A visa does not guarantee entry into the U.S. A visa allows a foreign citizen to travel to the U.S. port-of-entry, and the Department of Homeland Security U.S. immigration inspector authorizes or denies admission to the U.S.

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How do you qualify for a Green Card?

Initially, these cards were green, then red, white and blue. Nowadays, they are pink, but, unlike the color, the term “Green Card” has remained. Its main purpose is to identify the holder as a permanent resident of the United States of America. Obtaining a Green Card is not easy. First, you must find someone who wants to sponsor you (a close relative or a well-established company) so that you can come to the United States. You must also be able to prove that you are eligible in one of the available categories to obtain a permanent residence by meeting specific criteria. If you are not in the United States already, you must then apply for a visa through the American Embassy in your country of origin. The law provides many categories for permanent residency. Your profile must match one of these categories in order to be eligible for a Green Card.

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What is the difference between an immigrant and a nonimmigrant visa?

An immigrant visa grants the privilege of living and working permanently in the United States. A nonimmigrant visa is issued to persons with permanent residence outside the U.S. but who wish to be in the U.S. on a temporary basis, for example, tourism, medical treatment, business, temporary work, or study.

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How can I become a legal permanent resident or green card holder?

To become a legal permanent resident (or green card holder), you must first be admitted as an immigrant. The most common methods for obtaining an immigrant visa are:
1) through family relationship with a U.S. citizen or legal permanent resident, or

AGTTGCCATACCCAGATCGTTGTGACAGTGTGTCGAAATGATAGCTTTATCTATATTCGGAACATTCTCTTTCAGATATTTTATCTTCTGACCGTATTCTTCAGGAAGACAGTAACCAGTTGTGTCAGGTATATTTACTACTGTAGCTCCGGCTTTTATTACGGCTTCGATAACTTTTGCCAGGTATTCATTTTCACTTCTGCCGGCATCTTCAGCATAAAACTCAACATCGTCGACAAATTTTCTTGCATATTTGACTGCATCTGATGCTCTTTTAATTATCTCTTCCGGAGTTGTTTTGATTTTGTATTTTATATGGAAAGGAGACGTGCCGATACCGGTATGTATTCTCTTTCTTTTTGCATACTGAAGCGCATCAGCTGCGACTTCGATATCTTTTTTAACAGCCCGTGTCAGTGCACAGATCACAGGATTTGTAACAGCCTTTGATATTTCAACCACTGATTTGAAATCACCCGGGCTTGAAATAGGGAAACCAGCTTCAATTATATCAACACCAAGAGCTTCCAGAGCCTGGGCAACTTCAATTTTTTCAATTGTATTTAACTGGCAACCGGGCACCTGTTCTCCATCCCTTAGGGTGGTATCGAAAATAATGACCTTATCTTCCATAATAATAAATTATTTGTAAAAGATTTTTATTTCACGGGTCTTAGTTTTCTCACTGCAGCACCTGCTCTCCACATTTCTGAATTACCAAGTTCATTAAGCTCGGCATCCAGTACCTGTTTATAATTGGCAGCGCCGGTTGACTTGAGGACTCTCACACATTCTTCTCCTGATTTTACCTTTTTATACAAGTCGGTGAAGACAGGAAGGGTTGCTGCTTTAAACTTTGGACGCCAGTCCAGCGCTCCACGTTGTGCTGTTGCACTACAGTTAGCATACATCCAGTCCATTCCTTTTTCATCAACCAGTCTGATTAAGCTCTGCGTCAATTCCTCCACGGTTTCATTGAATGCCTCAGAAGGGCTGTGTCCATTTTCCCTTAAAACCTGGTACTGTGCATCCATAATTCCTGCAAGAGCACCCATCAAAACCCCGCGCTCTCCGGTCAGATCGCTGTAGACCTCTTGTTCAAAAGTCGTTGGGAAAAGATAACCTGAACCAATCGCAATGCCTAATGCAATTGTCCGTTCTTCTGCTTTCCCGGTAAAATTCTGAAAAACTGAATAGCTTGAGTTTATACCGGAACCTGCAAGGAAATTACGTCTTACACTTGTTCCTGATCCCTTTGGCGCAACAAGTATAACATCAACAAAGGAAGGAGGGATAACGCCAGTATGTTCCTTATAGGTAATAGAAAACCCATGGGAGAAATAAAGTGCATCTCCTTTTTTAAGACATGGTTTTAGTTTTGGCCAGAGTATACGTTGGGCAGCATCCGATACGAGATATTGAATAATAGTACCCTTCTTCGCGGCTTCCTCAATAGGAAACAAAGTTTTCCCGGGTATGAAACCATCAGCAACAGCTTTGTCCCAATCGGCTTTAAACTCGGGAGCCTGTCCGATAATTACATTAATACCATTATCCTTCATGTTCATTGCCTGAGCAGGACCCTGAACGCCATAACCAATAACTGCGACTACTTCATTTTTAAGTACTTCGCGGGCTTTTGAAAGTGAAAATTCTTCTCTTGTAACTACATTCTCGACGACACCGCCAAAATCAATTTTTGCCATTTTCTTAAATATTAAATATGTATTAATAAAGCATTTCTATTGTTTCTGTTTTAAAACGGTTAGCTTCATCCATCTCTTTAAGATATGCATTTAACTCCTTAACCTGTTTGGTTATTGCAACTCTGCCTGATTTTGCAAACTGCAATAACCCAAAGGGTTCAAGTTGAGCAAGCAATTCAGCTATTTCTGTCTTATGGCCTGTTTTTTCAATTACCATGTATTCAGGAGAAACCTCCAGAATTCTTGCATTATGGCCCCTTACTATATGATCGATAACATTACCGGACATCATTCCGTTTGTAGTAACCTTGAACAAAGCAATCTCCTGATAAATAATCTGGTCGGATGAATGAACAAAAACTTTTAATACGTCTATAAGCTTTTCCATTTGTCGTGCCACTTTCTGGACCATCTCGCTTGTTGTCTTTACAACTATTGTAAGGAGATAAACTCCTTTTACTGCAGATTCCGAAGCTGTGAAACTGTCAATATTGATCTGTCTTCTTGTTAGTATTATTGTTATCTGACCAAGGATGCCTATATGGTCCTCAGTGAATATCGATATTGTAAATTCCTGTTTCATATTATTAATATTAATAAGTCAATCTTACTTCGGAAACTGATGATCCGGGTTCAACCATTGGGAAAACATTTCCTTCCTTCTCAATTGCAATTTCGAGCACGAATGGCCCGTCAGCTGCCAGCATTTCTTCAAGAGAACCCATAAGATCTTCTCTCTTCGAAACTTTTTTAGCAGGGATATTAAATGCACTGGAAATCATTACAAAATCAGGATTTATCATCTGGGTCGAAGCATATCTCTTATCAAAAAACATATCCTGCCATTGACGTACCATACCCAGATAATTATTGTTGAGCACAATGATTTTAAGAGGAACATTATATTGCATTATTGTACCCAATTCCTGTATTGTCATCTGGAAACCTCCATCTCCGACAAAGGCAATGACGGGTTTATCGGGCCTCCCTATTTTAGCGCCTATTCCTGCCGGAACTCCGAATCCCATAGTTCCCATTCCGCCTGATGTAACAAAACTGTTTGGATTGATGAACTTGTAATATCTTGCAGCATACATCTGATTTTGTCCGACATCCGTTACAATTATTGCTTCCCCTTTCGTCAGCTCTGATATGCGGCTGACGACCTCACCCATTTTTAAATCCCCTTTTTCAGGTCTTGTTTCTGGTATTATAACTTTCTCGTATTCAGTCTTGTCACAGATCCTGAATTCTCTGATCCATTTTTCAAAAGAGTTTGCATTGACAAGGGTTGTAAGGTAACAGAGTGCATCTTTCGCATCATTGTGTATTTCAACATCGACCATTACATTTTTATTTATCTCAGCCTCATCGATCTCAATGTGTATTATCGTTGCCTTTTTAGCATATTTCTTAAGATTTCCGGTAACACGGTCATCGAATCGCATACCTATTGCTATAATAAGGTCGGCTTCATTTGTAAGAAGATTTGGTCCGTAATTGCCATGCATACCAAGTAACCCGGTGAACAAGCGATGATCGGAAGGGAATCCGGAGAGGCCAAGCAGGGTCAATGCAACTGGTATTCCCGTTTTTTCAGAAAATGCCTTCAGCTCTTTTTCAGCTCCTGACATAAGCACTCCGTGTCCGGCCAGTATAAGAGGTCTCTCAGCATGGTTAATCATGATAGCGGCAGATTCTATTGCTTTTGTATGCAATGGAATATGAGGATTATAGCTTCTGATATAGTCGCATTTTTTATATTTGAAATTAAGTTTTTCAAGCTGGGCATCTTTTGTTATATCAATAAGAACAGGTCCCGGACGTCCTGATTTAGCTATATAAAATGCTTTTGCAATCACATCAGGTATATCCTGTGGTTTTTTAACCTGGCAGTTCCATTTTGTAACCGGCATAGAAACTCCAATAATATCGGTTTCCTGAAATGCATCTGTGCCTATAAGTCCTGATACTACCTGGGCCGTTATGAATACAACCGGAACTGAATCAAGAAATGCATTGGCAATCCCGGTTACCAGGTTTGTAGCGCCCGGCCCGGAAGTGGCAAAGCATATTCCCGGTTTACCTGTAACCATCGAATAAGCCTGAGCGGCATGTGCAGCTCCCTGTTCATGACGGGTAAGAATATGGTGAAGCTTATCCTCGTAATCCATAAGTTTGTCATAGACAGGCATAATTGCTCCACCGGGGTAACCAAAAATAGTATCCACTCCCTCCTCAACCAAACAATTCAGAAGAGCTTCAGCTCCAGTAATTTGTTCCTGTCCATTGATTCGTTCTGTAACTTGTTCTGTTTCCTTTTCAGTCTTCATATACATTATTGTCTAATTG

2) through employment. For more information, contact us.

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What is the definition of an immediate family?

Immediate Family definition:
  • Spouse of an American citizen, including widows.
  • Single individuals under the age of 21 with at least one parent who is an American citizen.
  • Both American parents if the individual is 21 or older.
  • Step kids and stepparent of American citizens under the age of 10.
  • American Parents and adopted kids, if the adoption occurred before the kid(s) became 16 years old.

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    What is a "Green Card Lottery"?

    A specific number of Green Cards are available to individuals in countries who in recent years have only a few immigrants to the United States. The purpose of this program is to ensure a diverse ethnic mixture among those who come to the United States. These Green Cards are randomly assigned via a computer.

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    What is a Political Asylum?

    The United States offers protection to individuals who have fear or have experienced persecution in their country of origin. The persecution must be based on race, religion, political opinion or affiliations. If you have recently arrived to the United States and believe that you may qualify for political asylum, please consult a qualified immigration attorney as soon as possible.